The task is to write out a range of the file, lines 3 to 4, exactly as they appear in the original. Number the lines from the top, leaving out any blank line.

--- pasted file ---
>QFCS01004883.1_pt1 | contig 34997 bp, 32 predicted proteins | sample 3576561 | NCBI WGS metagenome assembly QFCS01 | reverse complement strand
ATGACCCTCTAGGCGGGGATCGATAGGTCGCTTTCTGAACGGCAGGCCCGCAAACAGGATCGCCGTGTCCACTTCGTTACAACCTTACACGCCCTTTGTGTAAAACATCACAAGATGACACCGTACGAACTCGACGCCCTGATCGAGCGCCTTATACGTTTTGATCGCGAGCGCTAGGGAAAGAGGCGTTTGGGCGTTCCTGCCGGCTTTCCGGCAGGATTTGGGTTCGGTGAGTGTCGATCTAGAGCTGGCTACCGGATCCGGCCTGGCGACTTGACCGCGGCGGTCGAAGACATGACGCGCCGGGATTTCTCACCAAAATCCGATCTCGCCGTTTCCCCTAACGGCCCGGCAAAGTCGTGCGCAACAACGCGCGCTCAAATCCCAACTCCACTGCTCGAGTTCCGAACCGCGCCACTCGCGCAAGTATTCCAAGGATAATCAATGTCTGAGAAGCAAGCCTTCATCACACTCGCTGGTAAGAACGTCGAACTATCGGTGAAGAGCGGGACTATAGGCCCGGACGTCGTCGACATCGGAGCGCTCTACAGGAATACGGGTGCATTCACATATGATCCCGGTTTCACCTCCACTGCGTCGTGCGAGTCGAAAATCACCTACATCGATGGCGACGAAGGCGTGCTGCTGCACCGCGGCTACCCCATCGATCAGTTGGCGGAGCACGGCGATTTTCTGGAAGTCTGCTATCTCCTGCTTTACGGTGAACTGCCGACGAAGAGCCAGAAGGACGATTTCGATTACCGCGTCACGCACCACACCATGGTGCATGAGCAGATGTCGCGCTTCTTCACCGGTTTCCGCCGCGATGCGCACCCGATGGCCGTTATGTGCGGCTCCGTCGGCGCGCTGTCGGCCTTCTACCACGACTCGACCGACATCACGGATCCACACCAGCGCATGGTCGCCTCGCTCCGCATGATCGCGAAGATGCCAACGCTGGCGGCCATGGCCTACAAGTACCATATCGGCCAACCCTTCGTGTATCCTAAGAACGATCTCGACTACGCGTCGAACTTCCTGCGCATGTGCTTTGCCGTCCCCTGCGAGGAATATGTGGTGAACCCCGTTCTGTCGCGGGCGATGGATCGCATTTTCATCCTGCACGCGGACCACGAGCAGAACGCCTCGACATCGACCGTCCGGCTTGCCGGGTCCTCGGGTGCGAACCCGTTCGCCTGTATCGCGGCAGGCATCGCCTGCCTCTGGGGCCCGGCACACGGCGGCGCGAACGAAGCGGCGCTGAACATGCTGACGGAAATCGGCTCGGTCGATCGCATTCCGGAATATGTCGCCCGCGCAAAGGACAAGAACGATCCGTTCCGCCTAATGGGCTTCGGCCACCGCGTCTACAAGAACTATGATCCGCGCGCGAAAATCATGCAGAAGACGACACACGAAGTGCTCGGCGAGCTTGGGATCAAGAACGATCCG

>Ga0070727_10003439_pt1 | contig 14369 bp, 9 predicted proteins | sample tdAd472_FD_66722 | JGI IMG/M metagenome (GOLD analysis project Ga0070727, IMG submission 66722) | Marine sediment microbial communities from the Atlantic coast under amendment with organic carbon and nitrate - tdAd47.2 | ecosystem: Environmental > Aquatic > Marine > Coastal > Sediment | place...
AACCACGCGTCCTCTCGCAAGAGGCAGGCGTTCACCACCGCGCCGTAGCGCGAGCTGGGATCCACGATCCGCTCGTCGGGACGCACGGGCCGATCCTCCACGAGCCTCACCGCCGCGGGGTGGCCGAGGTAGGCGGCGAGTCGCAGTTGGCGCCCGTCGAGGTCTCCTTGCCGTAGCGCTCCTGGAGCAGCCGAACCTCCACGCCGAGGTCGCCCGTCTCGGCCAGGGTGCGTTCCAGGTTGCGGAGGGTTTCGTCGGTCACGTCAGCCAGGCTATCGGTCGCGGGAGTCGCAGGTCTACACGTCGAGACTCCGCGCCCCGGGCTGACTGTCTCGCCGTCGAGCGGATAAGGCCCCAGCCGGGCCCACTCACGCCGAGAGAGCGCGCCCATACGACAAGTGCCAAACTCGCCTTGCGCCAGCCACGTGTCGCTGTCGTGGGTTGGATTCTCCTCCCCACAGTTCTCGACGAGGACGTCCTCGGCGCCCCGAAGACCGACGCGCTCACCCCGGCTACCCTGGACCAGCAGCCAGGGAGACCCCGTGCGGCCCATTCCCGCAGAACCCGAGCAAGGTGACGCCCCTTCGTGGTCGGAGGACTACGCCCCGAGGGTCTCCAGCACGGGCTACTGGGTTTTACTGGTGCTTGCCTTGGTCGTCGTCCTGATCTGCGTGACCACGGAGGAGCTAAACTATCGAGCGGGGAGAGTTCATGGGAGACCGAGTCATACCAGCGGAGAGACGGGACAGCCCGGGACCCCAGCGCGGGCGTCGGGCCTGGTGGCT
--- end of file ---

>Ga0070727_10003439_pt1 | contig 14369 bp, 9 predicted proteins | sample tdAd472_FD_66722 | JGI IMG/M metagenome (GOLD analysis project Ga0070727, IMG submission 66722) | Marine sediment microbial communities from the Atlantic coast under amendment with organic carbon and nitrate - tdAd47.2 | ecosystem: Environmental > Aquatic > Marine > Coastal > Sediment | place...
AACCACGCGTCCTCTCGCAAGAGGCAGGCGTTCACCACCGCGCCGTAGCGCGAGCTGGGATCCACGATCCGCTCGTCGGGACGCACGGGCCGATCCTCCACGAGCCTCACCGCCGCGGGGTGGCCGAGGTAGGCGGCGAGTCGCAGTTGGCGCCCGTCGAGGTCTCCTTGCCGTAGCGCTCCTGGAGCAGCCGAACCTCCACGCCGAGGTCGCCCGTCTCGGCCAGGGTGCGTTCCAGGTTGCGGAGGGTTTCGTCGGTCACGTCAGCCAGGCTATCGGTCGCGGGAGTCGCAGGTCTACACGTCGAGACTCCGCGCCCCGGGCTGACTGTCTCGCCGTCGAGCGGATAAGGCCCCAGCCGGGCCCACTCACGCCGAGAGAGCGCGCCCATACGACAAGTGCCAAACTCGCCTTGCGCCAGCCACGTGTCGCTGTCGTGGGTTGGATTCTCCTCCCCACAGTTCTCGACGAGGACGTCCTCGGCGCCCCGAAGACCGACGCGCTCACCCCGGCTACCCTGGACCAGCAGCCAGGGAGACCCCGTGCGGCCCATTCCCGCAGAACCCGAGCAAGGTGACGCCCCTTCGTGGTCGGAGGACTACGCCCCGAGGGTCTCCAGCACGGGCTACTGGGTTTTACTGGTGCTTGCCTTGGTCGTCGTCCTGATCTGCGTGACCACGGAGGAGCTAAACTATCGAGCGGGGAGAGTTCATGGGAGACCGAGTCATACCAGCGGAGAGACGGGACAGCCCGGGACCCCAGCGCGGGCGTCGGGCCTGGTGGCT